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Arkansas Catholic
Litlte Rock, Arkansas
March 13, 1942     Arkansas Catholic
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March 13, 1942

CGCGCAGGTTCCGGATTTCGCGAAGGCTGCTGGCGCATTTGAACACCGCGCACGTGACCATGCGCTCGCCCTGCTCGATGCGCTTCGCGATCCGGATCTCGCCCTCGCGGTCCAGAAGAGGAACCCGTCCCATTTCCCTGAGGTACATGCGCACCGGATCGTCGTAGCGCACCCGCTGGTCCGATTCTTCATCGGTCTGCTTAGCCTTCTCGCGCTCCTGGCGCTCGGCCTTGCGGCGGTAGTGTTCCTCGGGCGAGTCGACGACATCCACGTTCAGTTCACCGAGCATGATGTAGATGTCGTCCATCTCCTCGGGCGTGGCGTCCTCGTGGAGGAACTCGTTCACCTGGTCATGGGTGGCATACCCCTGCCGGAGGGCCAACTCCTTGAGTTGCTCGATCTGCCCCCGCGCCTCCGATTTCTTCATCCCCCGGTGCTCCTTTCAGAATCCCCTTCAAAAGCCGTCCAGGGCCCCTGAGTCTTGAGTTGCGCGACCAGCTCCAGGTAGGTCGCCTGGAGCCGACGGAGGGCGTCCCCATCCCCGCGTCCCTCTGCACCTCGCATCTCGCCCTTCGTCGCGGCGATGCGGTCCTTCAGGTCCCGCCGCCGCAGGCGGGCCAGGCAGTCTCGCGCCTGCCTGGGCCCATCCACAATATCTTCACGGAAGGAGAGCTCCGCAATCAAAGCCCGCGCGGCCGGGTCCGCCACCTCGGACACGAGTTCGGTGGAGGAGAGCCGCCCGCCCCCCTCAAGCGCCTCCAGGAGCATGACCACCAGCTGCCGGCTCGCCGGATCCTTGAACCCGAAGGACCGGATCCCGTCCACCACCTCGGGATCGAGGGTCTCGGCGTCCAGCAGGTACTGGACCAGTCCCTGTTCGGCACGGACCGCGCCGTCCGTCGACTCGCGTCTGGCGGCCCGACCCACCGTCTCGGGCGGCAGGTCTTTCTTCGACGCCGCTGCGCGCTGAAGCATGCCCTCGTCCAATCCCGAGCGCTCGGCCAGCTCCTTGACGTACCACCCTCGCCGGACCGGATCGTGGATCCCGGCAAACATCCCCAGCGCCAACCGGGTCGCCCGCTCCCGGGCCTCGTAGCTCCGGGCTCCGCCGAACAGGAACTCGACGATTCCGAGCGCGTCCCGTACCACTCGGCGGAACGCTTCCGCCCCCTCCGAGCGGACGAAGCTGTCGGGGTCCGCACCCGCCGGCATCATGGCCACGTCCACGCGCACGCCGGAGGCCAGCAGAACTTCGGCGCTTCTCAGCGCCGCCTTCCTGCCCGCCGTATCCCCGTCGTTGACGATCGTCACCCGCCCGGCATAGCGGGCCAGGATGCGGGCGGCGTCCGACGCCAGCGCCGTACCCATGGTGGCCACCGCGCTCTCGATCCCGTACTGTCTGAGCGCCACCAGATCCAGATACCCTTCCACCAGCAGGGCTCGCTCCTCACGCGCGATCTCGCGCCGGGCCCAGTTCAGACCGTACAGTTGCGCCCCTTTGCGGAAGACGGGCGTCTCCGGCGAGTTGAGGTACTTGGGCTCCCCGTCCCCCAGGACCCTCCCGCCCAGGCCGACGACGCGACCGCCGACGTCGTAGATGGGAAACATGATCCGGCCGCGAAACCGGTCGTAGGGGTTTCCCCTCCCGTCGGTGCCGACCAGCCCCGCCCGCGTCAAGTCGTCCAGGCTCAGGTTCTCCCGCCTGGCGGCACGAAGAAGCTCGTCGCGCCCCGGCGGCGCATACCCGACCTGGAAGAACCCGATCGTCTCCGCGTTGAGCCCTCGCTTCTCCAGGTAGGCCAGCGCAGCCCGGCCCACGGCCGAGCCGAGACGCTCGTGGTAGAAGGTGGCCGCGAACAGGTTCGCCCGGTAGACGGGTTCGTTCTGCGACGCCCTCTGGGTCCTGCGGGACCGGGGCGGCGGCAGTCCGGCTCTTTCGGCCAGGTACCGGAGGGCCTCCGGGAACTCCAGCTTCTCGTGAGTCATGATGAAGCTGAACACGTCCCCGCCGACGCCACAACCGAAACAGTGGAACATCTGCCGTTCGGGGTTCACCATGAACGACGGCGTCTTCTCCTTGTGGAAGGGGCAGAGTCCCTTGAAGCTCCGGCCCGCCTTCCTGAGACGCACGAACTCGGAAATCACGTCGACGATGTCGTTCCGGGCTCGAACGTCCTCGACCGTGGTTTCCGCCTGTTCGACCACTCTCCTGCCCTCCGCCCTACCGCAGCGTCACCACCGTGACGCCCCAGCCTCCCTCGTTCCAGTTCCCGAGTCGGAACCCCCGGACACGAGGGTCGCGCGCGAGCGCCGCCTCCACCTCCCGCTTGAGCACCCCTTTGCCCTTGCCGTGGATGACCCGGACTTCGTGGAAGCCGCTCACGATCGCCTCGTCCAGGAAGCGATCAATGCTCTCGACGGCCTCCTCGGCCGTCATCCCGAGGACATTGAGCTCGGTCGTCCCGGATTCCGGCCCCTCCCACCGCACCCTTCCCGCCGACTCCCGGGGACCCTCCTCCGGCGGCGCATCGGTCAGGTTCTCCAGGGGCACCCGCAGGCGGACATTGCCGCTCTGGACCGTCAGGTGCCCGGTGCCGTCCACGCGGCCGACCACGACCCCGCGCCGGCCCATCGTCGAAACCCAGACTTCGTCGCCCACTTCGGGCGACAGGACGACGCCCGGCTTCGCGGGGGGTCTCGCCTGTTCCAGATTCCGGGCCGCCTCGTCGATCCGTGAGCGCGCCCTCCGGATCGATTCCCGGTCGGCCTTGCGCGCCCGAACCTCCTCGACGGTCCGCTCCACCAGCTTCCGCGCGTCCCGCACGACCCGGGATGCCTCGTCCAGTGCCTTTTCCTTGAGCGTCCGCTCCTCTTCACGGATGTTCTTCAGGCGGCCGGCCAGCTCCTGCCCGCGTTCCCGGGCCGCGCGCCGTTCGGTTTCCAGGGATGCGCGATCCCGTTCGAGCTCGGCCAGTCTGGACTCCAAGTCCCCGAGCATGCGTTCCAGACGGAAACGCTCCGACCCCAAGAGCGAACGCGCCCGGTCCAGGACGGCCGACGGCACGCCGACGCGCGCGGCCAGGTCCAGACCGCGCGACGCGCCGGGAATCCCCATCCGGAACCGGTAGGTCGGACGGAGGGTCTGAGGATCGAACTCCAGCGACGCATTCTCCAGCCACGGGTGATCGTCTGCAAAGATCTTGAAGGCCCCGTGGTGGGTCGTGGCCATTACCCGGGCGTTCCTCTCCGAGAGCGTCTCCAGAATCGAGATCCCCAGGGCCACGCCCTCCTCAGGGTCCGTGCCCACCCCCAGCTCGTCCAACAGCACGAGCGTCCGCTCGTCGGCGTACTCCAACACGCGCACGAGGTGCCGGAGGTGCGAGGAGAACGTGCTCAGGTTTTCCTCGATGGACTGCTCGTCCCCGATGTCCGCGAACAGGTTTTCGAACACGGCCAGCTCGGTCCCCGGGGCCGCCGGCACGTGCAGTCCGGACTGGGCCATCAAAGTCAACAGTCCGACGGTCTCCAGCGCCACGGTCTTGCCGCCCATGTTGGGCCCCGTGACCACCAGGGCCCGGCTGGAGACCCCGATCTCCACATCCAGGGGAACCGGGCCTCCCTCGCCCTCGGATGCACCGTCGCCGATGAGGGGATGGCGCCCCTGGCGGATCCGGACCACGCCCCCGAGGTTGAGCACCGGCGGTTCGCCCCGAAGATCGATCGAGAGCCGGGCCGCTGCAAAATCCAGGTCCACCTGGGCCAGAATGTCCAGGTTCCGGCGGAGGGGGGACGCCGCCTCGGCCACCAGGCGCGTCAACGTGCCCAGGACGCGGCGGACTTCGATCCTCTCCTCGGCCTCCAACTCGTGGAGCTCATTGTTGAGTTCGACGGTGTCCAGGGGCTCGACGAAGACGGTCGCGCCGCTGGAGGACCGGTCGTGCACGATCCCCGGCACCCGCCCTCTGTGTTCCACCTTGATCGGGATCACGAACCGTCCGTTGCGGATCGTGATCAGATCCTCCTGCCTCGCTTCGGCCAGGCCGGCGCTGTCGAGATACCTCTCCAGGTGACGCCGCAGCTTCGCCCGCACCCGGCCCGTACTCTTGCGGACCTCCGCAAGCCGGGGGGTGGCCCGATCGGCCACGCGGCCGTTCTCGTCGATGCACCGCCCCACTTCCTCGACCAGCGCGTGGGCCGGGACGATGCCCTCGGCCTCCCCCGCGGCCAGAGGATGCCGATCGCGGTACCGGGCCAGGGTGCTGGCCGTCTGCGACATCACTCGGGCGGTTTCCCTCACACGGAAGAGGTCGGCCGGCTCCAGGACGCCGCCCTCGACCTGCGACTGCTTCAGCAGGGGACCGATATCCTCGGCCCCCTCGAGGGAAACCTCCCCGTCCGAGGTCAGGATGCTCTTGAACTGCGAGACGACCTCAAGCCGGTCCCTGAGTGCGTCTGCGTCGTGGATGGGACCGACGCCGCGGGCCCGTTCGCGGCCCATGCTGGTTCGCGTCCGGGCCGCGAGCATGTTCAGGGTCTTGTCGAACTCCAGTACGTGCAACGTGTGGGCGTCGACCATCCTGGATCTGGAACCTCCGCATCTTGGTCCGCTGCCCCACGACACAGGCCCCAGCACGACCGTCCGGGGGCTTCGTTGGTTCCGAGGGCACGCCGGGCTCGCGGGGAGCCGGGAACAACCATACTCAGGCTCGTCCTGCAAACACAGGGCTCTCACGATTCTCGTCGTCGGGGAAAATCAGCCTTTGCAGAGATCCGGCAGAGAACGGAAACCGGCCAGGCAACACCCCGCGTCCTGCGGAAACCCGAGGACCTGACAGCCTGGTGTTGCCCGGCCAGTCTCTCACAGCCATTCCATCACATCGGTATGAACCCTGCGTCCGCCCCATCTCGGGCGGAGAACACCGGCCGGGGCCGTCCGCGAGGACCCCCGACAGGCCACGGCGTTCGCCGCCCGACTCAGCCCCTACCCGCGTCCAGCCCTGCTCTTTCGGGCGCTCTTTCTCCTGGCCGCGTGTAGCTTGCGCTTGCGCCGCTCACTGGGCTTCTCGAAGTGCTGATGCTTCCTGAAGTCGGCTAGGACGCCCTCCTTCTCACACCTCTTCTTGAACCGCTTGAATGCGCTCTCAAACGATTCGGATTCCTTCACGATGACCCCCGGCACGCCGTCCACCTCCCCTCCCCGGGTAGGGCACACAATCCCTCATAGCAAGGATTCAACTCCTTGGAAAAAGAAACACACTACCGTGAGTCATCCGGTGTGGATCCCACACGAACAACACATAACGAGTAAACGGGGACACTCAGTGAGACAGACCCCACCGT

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:f " "O not be answered. No names are ever published. Questions which ask for ' .....  a/I/ i.-.,rllK  a Vr L V ' " . t ra God that It ma 'be an earnest chain inn of tha causa of rIEht Justice . . . . . _ . __ _ me statement most correc q! ., ." .. . , . , . , . , I V LJu$t$Io /2,r$,ttst I$ /J&t/. ment write the number of the  | extend to It my,bleasinl with the slncare hope that its caraer may aa man wnom Gays or work are suspicion, jealousy, intolerance, long and pmeperous. 1-- JOHN B. MORRIS. contempt, anger, fear, and uncharitableness in any of its This Sacrament may be received validly only by those who after or(__)phasel. GodwhiChdemandsYU haVerespeet._ a:ebl[i Bishop of Little Rack. obedience towards: (1) prl v I C; only; (2) parents only; (3) :N VERY REV. MONSIGNOR THOMAS L. KEANY, Ph. D. si 711 BUSINESS MANAGER All communications about The Guardian must be handlod through the Business Manager, and all matters intended for publication should reach The Guardian office not later than Tuesday at noon. REVEREND THOMAS J. PRENDERGA?T Business and Editorial Office, 309 West 2nd, Telephone 5486 SPONSORS OF SERVICE Picture ServieeKnights of Columbus of Arkansss Paragould Council, No. 1713 .............................. $12.00 Stuttgart-Slovactown Council, No. 2780 .............. 12.00 Little Rock Council, No. 812 ............................ 22.00 Fort Smith Conncil, No. 996 ................................ 22.00 Jonesboro Council, No. 1702 .................................. 12.00 MARCH 13, 1942 .... an-d-TaTaIy "'It by liberty of the press, we underst the liberty ot discussing the propriety of public measures and political opinions, let us have as much ot it as you please; but it it means the liberty ot at- tronting, calumniating and defaming one another, I own myselt willing to part with my share ot it when- ever our legislators shall please to alter the law; and shall cheertully consent to exchange my liberty ot abusing others tor the privilege ot not being abused myself ."Franklin. THE ROYAL ROAD At no time does the Church show herself so much a mother as during this holy season of Lent. The festival of Christmas with its joy and gladness is hardly passed when we receive the solemn warning that we must do penance lest we perish. The Church puts on her robes of mourning. She asks us to do the salne and forget pleasure, deprive ourselves and mortify the bodies that we have pampered. She draws us closer to the Master and would have us surrender $o the attractions of the CROSS. We go not with Christ to the wedding feast of Cana but with Him we travel the stony way to Calvary. The Church al- ways preaches penance. Her voice is heard from the pulpit warning against the snares that lay about our feet. She continu- ally reminds us of the dangers of indulgences in earthly pleas- ures. She knows that we sin and again and again she calls on us to do panance. The door of the Tabernacle may be locked but the door of the confessional is always open. So great is our need for penance that the Church has set aside this part of the year as special penitenial season. For forty days we are put under obligation to give ourselves wholly to the study of Christ the King on the only throne that the world would give HimHis Cross. During Lent there is no time for frivolity, no time for the pursuit of the pleasures of life. We must amalgate our spirit with the spirit of the Church and make the most of the oppor- tunities that are offered. Listen to her call to penance and we can recapture something of the joy of innocent childhood when the world and its tyranny were unknown to us. We may grow young again as we become children of our Heavenly Father. No Catholic is so lukewarm that he can not keep com- pany with Christ for forty days. Surely we can put on Lenten sackcloth and ashes for the sake of Him Who has five bleeding wounds and wears a crown of thorns.Southwest Courier. A CATHOLIC RULE OF LIFE 1. Say your morning and evening prayers; prayer is neces- sary for perseverance and ia certain to obtain it. "Ask and you shall receive. 2. Often call to mind that you are to die--you know not when, nor where, nor how; only this yoia know: if you die in mortal sin, you will be lost forever; if you die in the state of grace, you will be happy forever. 3. Never miss Mass on Sundays and holydays of obliga- tion. By uniting our hearts with all the Faithful in Mass, we offer first an act of infinite adoration to God; and second, we bring down the choicest blessings of Heaven. A dark cloud hangs over the Catholic family that neglects Mass. 4. Be careful about what you read. Bad reading is poison to the soul. Provide yourself with Catholic books. Have a Cath- olic newspaper and a Catholic magazine in your home. 5. Remember that a man is known by his company. Fly from the danger of sin. 6. If you are so unhappy as to fall into sin, be not dis- couraged, but quickly beg pardon of God by an act of Perfect Contrition, and seek the first opportuniW to go to Confeion and start again a new life. 7. Go to Confession and Communion once a week, if possible; at least never allow a month to pass wlthout approach- ing the Sacraments. By Confession our souls are cleansed from sin and strengthened to resist temptation. By Communion our souls are nourished by the Sacred Body and Blood of Jesus Christ. "He that eatheth Me, the same also shall live by Me," says our Divine Lord. HARVARD EXPERIMENTS Colleges and universities have set up laboratories to test about every known substance or condition under the sun. In the main the results obtained supply striking evidence that the Christian way of life is the ideal norm under which to carry out the world's work. Undoubtedly secular institutions were not looking for such conclusions but there they are. Physicians have learned, for instance, that a virtuous life is about the best possible health insurance. Sociologists add many forms. In other words, if we lead a Christian life we can avoid fatigue. Harvard started out to make a laboratory test and ended up by preaching a sermon on the value of Christian ideals. Will wonders never cease?Catholie Universe Bulletin. Catholic Evidence o Narberth, Pa. CELIBACY Is it possible? Is it practical? Is it ldstorieal? Webster's dictionary defines cel- ibacy as "the state of being un- married: single life, especially that of a bachelor; or one bound by vows to an unmarried life." Is Celibacy Without Immorality Possible? A gentle old lad'y whom we know of, makes no bones about hm' answer when the Catholic priesthood is involved. "Impos- sible!" she fumes, making a Dr. Jekyll-and-Mr.-Hyde change from her former gentility. "Celibacy's against nature. It's a gross hypo- crisy that fools the fools, degrades virgins and--and" and on she went about tunnels and convents and orphan asylums, until her daughter, beautiful, twenty-eight and unmarried, had to rush for %he smelling salts and' the aromatics. In the United States there are more than twenty million adults who are unmarried. Some of them are relatives and friends of mine and yours. Twenty million bachelors and maidens! Who is to accuse them 11, or even a majority o them o grievous immorality. No one but beast-like man, who tries to covet" his own evil passions in accusa- tions against others. You know and I know many perfectly moral unmarried men and women who have chosen the single life for purely worldly rea- sons, because they were called neither to the married nor relig- ious state. Knowing this, how can anyone cast the shadow of sus- picion on the Catholic priest, who vows both celibacy and chastity who receives d'aily the many graces which God bestows on his priests--whose duties for God and God's children leave little time for any worldly thoughts? Cam- Words of Encouragement m Ingratitude, There is scarcely aught so bit- ter to our human heart as cold- ness and ingratitude. When we have toiled and spent ourselves for other men, it is painful to see our efforts met with cold indif- ference. If this be so with us, is it other- wise with our Eucharistic Lord in His Sacrament of love? The far- thest reaches of the human mind can never measure the infinite lengths to which He has gone for love of men, and yet what return does He receive? What urged Jesus to institute the Adorable Sacrament? His mighty love. What motive impels Him to hide His infinite splendors beneath the lowly species of a tiny wafer of bread? Naught but love. Why is He eager to feed our souls with His Flesh and Blood? Be- cause He loves. What unseen pow- er holds Him a Prisoner by day and night in the solitude of the tabernacle? The power of love, boundless, infinite love. And how do men requite the wondrous love of Jesus? By base ingratitude. By cold indifference. In the early dawn Jesus waits on the altar longing to break the bread of life to hungering souls, and yet how few think it worth their while to respond to His in- vitation. All through the weary day Jesus keeps His silent vigil under the chancel light eager to be the com- fort of troubled and toil-worn souls, and how few think it worth their while to turn aside from their worldly interests to pause for a moment at His Sacred feet. From out the silent tabernacle a veritable torrent of precious graces floods the souls of men, and how sadly few ever pause to tell Jesus their gratitude. And what of myself? Spiritual reading is the vesti- bule of prayer. When the tempta- tion comes how often do the lives of the saints step in and keep him quietly wth God and' holy thoughts.F. W. Faber. Our Lord alone is the true friend of our hearts. They are made for Him alone, and so can find neither repose, joy, nor con- solation but in Him. ', Leave your soul in Mary's hands, and as the careful garden- er trains the vine to eHng to some noble edifice, so will your lov'ing Mother Mary tenderly unite your soul to Jesus. men horse-sense gives the answer. Is a Celibate Clergy Practical? How often have you read in the secular press of the Catholic priest at home and in foreign lands, sticking to his post through fire and flood, through famine and plague--rushing into the worst dangers and staying there till his work has been done or his life taken. Courage? Yes, but more than that--an undivided allegi- ance to his duty and to his God. Is a celibate priesthood practical? Who can deny it when the real test comes? Is Clerical Celibacy Historical? Did Christ command it? No, but He Himself practiced it and ad- vised it when He told the rich young man that to be perfect he must leave all things' and follow Him. St. Peter, 'tis true was a married man, but at the time that Christ called him either his wife was dead, or he had left her to follow his Master. All the other Apostles, so far as the Bible shows, were unmarried. St. Paul, the great celibate, advised in no tmcertain terms the state of celi- bacy for those who were called. The early Fathers gave the same advice and from the earliest days celibacy was willingly practiced by most of the clergy. It was not, however, until the time of Leo, the Great (440-461), that the law of priestly celibacy was obliga- tory throughout t he Western Church. Please bear in mind that celi- bacy of the priesthood is not a dogma of the Church. It is simply an obligatory law imposed with the view of the duties and dignity of the priesthood'. Naturally t h e Catholic Church does not presume to enact disciplinary laws for any clergy other than its own. Detailed information on priestly celibacy or on any other Catholic subject will be gladly furnished on request. Today's Parable Father Stedman, Confraternity of the Precious Blood, Brooklyn, N. Y. Palm Receiver Or Holy Communion Receivers? When I was a boy at Palm Sun- day Mass, I remember the priest saying "Those of you who have not been here since Christmas I want to point out to you that re- ceiving a piece of palm today is not fulfilling your Easter duty." There are those who go to Church today to get their piece of palm and wear it in their hats or their lapels in gay holiday spirit, but with no regard for the HOLY day. The first palm-wavers were in that triumphant line of march which greeted Jesus, because of a mistaken inadequate view, hailing Christ as an earthly Messiah, who would set up a new Jewish king- dom, freeing them from Rome. They were not waving palms to the "Jesus Whose Kingdom is not of this world." Consider what the reaction of those first palm-wavers must have been on Good Friday. How dis- appointed they were, their "con- quering hero" dead on a cross, their hopes for "a new deal" on this earth smashed, no more mir- acles, death to their hope of turn- ing the Romans out. God grant that for those in our midst who greet Christ with palm today, Good Friday will not be for anyone, only a day of Death without Hope. The palm branches would wither in our hand's today and our hearts wither in our breasts if this coming eek were a week of Death without a promise of Life. CATEOHISMDRAMATIZED FOR CHILDREN "Catechism Dramatized is the work in fifty one-act plays for children, recently produced by Fa- ther Richard Felix, O. S. B., di- rector of Defenders of the Faith programs. The whole series, covering the catechism in fifty playlets can be bought in attractively bound book- lets at $5.00 a set. The booklets are verbatim copies of the trans- cribed radio Children's HOur pro- gram. Twenty-five recordings are already completed. Those acquainted with the work of Father Felix need no recom- mendation for the booklets for children, and anyone interested in furthering the work of the Church can do much good by be- coming interested in "Defenders of the Faith," series. Write Father Richard Felix, O. S. B., Concep- tion, Missouri. attaining the use of reason find themselves in danger of death from sick- ness or old age. Since the physical infirmities which might produce deattl are not present during the battle a soldier would not be capable of receiving this Sacrament valid- ly. The necessary condition would be fulfilled only after the soldier was in danger of death from his wound. What is the difference between consecrated and a blessed church? Are there many consec- rated churches in this country? A consecrated church is one which has been anointed with holy ciarism by the Bishop who in pre- scribed form of prayers and cere- monies, dedicates the building to the service of God. A blessed church is one which has been sprinkled with holy water by the Bishop. Tiros it is dedicated to the service of religion, but not necessarily forever. Consequently, a church which has been blessed only may, for sufficient reason, be converted to secular uses. Not, however, a church which has been consecrated. Comparatively, few churches in this country are con- secrated. Ilow many litanies are approv- ed for public services in the Clurch? There are only five litanies au- thorized for public service in the Church. These are the Litany of the Saints, of the Blessed Virgin, of the Holy Name of Jesus, of the Sacred Heart and of St. Jo- seph. There are many litanies which may be used in private de- votions, however. How old was the Blessed Moth- er when she died? According to the best testimony tm died in the year of Our Lord 48. Judging from the age at which Hebrew maidens generally mar- tied wc may conclude that the Virgin Mary was about 14 when she gave birth to her Divine Son. This would indicate that she was 64 when she died. If the church is interested in culture nd literature, why does she condemn so many recognized contributions to literature? The Catholic Church exists to sanctify men and thus lead them to God. She must give them all that is necessary for their salva- tion, and safeguard them from all that could hinder it. Literature, like all things else, exists for man's betterment. When it ceases to ful- fill this purpose it has lost its primary purpose of being. For the Church to allow her children the use of dangerous books would' be negligence, not love. Such books have been ondemned not because oft heir literary quality, but be- cause they lacked morality or of- fended against doctrine. When we speak of person dying in the state of grace do we mean that he has gone directly to heaven? N=o, not necessarily. By the state of grace we simply mean freedom from mortal sin. There are many who die in the state of grace and yet have some venial sin for which they must atone, or even some temporal punishment due to mor- tal sin for which they have not satisfied. In these instances they do not go directly to heaven, but must pass through purifying pro- cess of Purgatory. TRANGE Can you tell me something of the history of Lent? The duration of this penitential season has not always been the same in the different ages of the Church. We cannot assert posi- tively that Lent can be traced back to the Apostles, but we know that some sort of fasting time has been observed before Easter from very early days. From about the fourth century it became a fast of forty days in many parts of the world, although the Greeks began it earlier than we do, discounting Saturdays (except Holy Saturday) For some time the Roman Church observed the fast for only thirty- six days, beginning after the First Sunday of Lent. In 856 at the Council held at Meaux, France, the four days before that Sunday were added. Since about the llth century the forty day Lenten sea- son has been almost generally ob- served. In the early Middle Ages the Lenten fast was very severe. In those times on all fasting-days only one meal was allowed, and this was to be taken in the evening. Gradually the extreme rigor of these regulations was relaxed. From this has evolved the Lenten fast as it is observed today. May a Catholic judge grant a divorce? The state grants the divorce. The Catholic judge who is called upon to administer the law in the name of the State is not respon- sible for the law. He commits no sin in declaring that the parties have proved their claim to the decree of divorce as granted by the State. All he intends is the abolition of the civil effects aris- ing from civil legislation concern- ing marriage. Every Catholic un- derstands, and every non-Catholic ought to nnderstand, that the validity or invalidity of the mar- riage is not affected by a decree of a civil judge..__ $ Is it true that St. Augustine was of Negro ancestry? According to the belief of the majority St. Augustine was a member of the White race, but several Negro clubs and churches have been named St. Monica's be- cause of the Colored people's be- lief that Augustine's mother was of the Black race. Just as many Negroes believe that St. Simon of Cyrene, who bore Christ's cross part of the way to Golgotha, was Colored. St. Augustine was born in Tagaste, Numidia, the name given by the Romans to the north- ern coast of Africa corresponding to some extent with the modern Algiers. The inhabitants of this section belonged to the race from which the modern Berbers are descended. The Berbers belong to the White race. These people are of great physical variety. Their complexion varies from white al- most chocolate brown. Many art- ists have depicted St. Augustine with a dark complexion, and from this many have concluded that he was a Negro. In the administration of private Baptis=n must one use Baptisma wter-t No' It would be fitting to use holy water if there be any at hand, but this is not necessary. S Little-Known Facts for Catholics E ey M. l. Mu00Y, those legitimately g thority, d lni-" (.__) 2. In reltion to their dren, parents hold the plaeel F (1) the state; (2) guardianS;! b God. - , (__) 3. To risk one's life in  ity to another is: (1) eontr ?, the Fifth Commandment; ( praiseworthy act; (3) requira e the Fifth Commandment. h (__) 4. An innocent person ed not retain a stolen article:,: 1 because he has no right t0e (2) because it makes him aR t to have cooperated in the t:a (3) because the rightful 0Vlll, will repay him for whatever,qlx0 , u ST. JOHN S [,I- CORRESPONDENCE CO Ul S st. Sem00,ar00. Little Rock, ArkallS ier Last week's answers: 1. They may give the prot'. of Heaven (3).' .,F'! " 2. Perform all our aeti0|t God's honor (3)..-:oi. 3. On Sunday Jesus rose ,i" the dead and on Sunday the t Ghost descended on the API -, (4). , .B;, 4. Uses or implies God s ' and wishes evil to persO$ " things (1). First 5. A sin against the mandment (4). Church Ceremonies. 0f:i : 1 The religious ceremonies Catholic Church were auth by Holy Scripture, and theY]l peal to the reason and the tom of mankind. They art good ;it, ll elaborate exercise in nets. We raise our hat to a we kiss the flag, we kneel eliV knees when we pray. HenCe] litt!e . ceremonious etiquett,t oaiy ife is found in the CVrJ Clmrch, but polished and de ed into a wondrously be  hystem Holy Water. The Holy Water fonts fat the vestibule entrance to Catholic Church are of scrt origin. See Numbers 5, 17. entering the Church, Ca  make the sign of the CroS.' this blessed water,, to syr the purity of mind and hear should have in entering house. Candles. The self-consuming burned in the Catholic i are authorized by Holy Sc: P! (Exodus 25, 31). They rer ( of Christ, the light of the 1 Who sacrificed Himself See your Bible. John 8,. i * J am the light of the world; 1 followeth Me shall have th of life." (To be continue I week). . Quoting Our Readers ........ "In the current issue ofl !] Guard'ian I have read the "Why Subscribe to The I. Aa Jan?", written by Mary C al[0' Rossi, of St. Joseph's in y-:fot$ Through the medium of per I wish to express ray | gratulations to her. Her conception of what I Catholic Press is aua dOe the value of The Guardial: il so aptly expressed, proves s,t ' keen insight of the knowleO,| spiritual value obtained . / thorough reading of her DlO'[ paper. In a less recent issue essay was written by a stUa  St. Joseph's, Conway, "Wiatr Guardian Means to Our t,v'| by Marie Schichtl. JI Very interesting. I congrm| her on the pleasing mara.| which she told her story appreciati6n of the d'ioces a in her home. ! At the same time she fine tribute to her father she wrote of his interest  children to have them leal.d[ real value of what The G'I means to them. If parentS.a',,'il itual guidance were the rtu not the except/ion in this Y.J of our's, the records of the O1, might contain many nara now there. . Once in conversation o. influences, a mother sai l.:|d mothers who send our chilaW Catholic schools don't worry ] teaching and training, We 1 that to the Sisters." -"ai The average age of a c._ fore coming under a Sister"'" | | ing is six years.  Stewardship includes ran i I ponsibilities.'. Everett, ',It Little Rock. i|f Crosses and ,trials rosy ] and almost crush us to the  but there is Jesus elo .:( 'whispering words of hO;i I conftd'enee. ' /;i!l I